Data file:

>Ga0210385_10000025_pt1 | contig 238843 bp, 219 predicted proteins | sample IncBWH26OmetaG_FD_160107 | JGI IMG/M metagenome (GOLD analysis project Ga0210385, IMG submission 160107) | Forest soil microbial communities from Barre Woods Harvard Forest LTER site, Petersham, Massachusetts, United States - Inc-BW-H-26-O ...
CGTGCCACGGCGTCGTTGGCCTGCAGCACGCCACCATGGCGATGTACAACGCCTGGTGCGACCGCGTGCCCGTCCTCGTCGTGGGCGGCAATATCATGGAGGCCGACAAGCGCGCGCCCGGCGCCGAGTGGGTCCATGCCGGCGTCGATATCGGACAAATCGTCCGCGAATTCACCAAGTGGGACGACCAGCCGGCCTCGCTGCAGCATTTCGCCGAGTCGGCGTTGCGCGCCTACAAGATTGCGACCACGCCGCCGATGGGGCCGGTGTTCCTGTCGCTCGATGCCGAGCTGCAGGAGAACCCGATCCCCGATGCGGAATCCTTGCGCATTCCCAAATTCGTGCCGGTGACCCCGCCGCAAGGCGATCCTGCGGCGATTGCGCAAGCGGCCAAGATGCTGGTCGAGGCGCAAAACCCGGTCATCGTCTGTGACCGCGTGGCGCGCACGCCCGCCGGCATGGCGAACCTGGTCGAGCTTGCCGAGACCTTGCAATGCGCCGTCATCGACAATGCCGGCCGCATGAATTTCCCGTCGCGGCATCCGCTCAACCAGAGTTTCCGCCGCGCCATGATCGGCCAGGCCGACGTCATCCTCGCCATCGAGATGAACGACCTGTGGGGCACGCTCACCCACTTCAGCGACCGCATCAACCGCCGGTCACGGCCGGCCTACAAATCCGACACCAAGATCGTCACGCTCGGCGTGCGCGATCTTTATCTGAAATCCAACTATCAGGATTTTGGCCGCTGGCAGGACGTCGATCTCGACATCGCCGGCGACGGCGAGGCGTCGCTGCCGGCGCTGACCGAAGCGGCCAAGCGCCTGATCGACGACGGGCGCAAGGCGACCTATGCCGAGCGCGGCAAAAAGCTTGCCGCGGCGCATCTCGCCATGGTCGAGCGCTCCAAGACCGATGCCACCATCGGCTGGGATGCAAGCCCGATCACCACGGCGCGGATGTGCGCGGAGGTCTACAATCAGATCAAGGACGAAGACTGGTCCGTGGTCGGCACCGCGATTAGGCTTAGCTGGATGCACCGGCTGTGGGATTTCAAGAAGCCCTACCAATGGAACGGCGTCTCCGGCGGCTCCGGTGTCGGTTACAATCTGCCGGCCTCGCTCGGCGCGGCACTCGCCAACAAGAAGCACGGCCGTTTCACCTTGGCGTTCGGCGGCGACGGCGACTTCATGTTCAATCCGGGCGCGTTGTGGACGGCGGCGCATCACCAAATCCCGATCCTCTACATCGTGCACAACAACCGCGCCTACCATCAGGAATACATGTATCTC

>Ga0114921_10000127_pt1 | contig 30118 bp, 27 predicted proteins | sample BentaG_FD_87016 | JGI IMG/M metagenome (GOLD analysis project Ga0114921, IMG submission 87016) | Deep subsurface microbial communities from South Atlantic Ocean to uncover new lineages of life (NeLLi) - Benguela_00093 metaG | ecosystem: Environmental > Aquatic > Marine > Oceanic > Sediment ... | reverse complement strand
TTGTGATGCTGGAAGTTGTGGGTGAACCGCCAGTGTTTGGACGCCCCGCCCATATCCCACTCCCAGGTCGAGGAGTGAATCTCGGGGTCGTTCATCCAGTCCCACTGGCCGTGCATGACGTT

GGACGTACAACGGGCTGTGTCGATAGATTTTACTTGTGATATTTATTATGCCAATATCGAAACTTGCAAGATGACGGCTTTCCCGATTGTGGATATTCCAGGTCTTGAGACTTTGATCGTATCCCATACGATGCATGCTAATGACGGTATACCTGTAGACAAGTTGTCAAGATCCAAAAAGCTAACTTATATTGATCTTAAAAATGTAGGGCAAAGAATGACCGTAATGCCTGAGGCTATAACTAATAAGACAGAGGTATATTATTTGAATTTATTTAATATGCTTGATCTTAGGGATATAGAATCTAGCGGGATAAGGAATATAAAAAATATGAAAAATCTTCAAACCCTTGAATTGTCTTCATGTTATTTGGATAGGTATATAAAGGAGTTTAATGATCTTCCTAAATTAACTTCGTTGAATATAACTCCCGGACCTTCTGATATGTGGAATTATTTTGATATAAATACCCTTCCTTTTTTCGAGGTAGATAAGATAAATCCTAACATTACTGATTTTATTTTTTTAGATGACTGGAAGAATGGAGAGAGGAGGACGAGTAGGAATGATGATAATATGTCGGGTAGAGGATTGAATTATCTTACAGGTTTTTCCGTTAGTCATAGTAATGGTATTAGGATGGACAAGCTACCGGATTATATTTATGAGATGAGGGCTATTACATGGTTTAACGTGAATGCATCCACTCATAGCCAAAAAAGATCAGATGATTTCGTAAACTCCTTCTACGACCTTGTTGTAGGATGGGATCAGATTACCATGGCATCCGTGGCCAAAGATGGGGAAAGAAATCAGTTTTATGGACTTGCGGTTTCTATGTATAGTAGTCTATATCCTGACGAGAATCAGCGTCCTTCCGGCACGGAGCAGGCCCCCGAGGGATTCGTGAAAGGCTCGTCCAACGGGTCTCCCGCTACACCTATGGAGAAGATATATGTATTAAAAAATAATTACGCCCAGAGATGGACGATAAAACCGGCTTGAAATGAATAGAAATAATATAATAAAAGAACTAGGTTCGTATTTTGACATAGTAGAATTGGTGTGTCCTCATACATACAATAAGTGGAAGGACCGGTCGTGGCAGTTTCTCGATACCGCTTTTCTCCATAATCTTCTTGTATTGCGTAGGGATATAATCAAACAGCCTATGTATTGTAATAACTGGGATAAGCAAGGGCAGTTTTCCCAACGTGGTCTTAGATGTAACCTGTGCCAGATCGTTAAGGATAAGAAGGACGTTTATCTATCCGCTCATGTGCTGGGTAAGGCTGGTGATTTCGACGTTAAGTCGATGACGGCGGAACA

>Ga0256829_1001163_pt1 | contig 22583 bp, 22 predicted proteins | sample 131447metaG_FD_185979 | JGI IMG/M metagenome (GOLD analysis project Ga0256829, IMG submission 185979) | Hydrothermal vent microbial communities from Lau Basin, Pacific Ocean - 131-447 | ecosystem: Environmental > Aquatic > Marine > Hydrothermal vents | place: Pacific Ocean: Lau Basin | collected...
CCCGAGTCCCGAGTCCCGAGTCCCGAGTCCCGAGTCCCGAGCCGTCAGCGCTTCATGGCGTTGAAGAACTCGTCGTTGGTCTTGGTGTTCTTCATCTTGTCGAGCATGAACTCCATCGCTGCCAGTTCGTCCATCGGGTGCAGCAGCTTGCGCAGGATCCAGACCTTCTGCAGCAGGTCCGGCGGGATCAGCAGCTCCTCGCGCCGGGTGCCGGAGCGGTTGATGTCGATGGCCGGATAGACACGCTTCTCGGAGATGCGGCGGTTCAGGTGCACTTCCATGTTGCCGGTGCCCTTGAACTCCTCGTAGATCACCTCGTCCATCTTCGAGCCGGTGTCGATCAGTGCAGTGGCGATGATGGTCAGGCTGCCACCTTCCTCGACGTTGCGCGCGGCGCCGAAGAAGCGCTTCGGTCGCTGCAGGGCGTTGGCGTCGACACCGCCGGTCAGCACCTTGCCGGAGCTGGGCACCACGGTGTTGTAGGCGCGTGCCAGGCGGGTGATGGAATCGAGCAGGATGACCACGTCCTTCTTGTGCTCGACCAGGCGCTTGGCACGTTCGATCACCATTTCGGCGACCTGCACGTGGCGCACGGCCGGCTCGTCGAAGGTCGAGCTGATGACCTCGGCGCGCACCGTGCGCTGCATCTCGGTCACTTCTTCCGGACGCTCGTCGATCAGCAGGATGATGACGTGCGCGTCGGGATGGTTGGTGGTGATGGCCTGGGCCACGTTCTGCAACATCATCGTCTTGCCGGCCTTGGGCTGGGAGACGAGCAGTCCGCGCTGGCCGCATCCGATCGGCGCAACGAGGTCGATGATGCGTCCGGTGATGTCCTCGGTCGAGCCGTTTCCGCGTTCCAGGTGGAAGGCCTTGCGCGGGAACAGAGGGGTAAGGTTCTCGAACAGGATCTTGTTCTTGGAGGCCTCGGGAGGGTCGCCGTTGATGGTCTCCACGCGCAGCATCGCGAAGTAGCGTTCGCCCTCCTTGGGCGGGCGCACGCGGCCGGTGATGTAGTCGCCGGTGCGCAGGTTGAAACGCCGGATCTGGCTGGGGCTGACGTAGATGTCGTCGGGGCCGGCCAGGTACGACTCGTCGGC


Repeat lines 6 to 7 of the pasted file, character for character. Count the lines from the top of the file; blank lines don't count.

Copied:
>Ga0256829_1001163_pt1 | contig 22583 bp, 22 predicted proteins | sample 131447metaG_FD_185979 | JGI IMG/M metagenome (GOLD analysis project Ga0256829, IMG submission 185979) | Hydrothermal vent microbial communities from Lau Basin, Pacific Ocean - 131-447 | ecosystem: Environmental > Aquatic > Marine > Hydrothermal vents | place: Pacific Ocean: Lau Basin | collected...
CCCGAGTCCCGAGTCCCGAGTCCCGAGTCCCGAGTCCCGAGCCGTCAGCGCTTCATGGCGTTGAAGAACTCGTCGTTGGTCTTGGTGTTCTTCATCTTGTCGAGCATGAACTCCATCGCTGCCAGTTCGTCCATCGGGTGCAGCAGCTTGCGCAGGATCCAGACCTTCTGCAGCAGGTCCGGCGGGATCAGCAGCTCCTCGCGCCGGGTGCCGGAGCGGTTGATGTCGATGGCCGGATAGACACGCTTCTCGGAGATGCGGCGGTTCAGGTGCACTTCCATGTTGCCGGTGCCCTTGAACTCCTCGTAGATCACCTCGTCCATCTTCGAGCCGGTGTCGATCAGTGCAGTGGCGATGATGGTCAGGCTGCCACCTTCCTCGACGTTGCGCGCGGCGCCGAAGAAGCGCTTCGGTCGCTGCAGGGCGTTGGCGTCGACACCGCCGGTCAGCACCTTGCCGGAGCTGGGCACCACGGTGTTGTAGGCGCGTGCCAGGCGGGTGATGGAATCGAGCAGGATGACCACGTCCTTCTTGTGCTCGACCAGGCGCTTGGCACGTTCGATCACCATTTCGGCGACCTGCACGTGGCGCACGGCCGGCTCGTCGAAGGTCGAGCTGATGACCTCGGCGCGCACCGTGCGCTGCATCTCGGTCACTTCTTCCGGACGCTCGTCGATCAGCAGGATGATGACGTGCGCGTCGGGATGGTTGGTGGTGATGGCCTGGGCCACGTTCTGCAACATCATCGTCTTGCCGGCCTTGGGCTGGGAGACGAGCAGTCCGCGCTGGCCGCATCCGATCGGCGCAACGAGGTCGATGATGCGTCCGGTGATGTCCTCGGTCGAGCCGTTTCCGCGTTCCAGGTGGAAGGCCTTGCGCGGGAACAGAGGGGTAAGGTTCTCGAACAGGATCTTGTTCTTGGAGGCCTCGGGAGGGTCGCCGTTGATGGTCTCCACGCGCAGCATCGCGAAGTAGCGTTCGCCCTCCTTGGGCGGGCGCACGCGGCCGGTGATGTAGTCGCCGGTGCGCAGGTTGAAACGCCGGATCTGGCTGGGGCTGACGTAGATGTCGTCGGGGCCGGCCAGGTACGACTCGTCGGC